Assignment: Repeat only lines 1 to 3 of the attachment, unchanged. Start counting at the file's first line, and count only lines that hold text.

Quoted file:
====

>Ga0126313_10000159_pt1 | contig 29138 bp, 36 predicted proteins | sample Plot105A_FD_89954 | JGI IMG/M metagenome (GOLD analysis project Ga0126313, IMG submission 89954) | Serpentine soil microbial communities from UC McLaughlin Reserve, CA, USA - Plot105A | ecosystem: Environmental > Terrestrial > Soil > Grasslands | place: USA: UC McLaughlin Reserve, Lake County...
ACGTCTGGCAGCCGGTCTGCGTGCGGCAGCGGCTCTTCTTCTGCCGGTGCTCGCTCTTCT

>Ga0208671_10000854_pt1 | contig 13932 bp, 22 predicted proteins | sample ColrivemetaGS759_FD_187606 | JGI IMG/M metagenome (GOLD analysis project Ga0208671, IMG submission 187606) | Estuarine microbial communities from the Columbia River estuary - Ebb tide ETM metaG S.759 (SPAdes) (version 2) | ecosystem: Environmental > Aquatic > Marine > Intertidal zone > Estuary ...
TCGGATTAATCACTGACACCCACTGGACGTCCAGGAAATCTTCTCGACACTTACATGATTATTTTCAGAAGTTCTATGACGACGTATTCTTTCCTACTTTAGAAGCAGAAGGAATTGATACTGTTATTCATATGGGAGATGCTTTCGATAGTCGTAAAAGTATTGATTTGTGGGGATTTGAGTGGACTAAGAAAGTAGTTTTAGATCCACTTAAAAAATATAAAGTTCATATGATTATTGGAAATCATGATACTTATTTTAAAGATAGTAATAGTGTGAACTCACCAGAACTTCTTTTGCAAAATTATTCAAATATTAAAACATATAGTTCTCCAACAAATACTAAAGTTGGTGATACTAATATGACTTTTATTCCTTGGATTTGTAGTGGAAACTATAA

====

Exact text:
>Ga0126313_10000159_pt1 | contig 29138 bp, 36 predicted proteins | sample Plot105A_FD_89954 | JGI IMG/M metagenome (GOLD analysis project Ga0126313, IMG submission 89954) | Serpentine soil microbial communities from UC McLaughlin Reserve, CA, USA - Plot105A | ecosystem: Environmental > Terrestrial > Soil > Grasslands | place: USA: UC McLaughlin Reserve, Lake County...
ACGTCTGGCAGCCGGTCTGCGTGCGGCAGCGGCTCTTCTTCTGCCGGTGCTCGCTCTTCT

>Ga0208671_10000854_pt1 | contig 13932 bp, 22 predicted proteins | sample ColrivemetaGS759_FD_187606 | JGI IMG/M metagenome (GOLD analysis project Ga0208671, IMG submission 187606) | Estuarine microbial communities from the Columbia River estuary - Ebb tide ETM metaG S.759 (SPAdes) (version 2) | ecosystem: Environmental > Aquatic > Marine > Intertidal zone > Estuary ...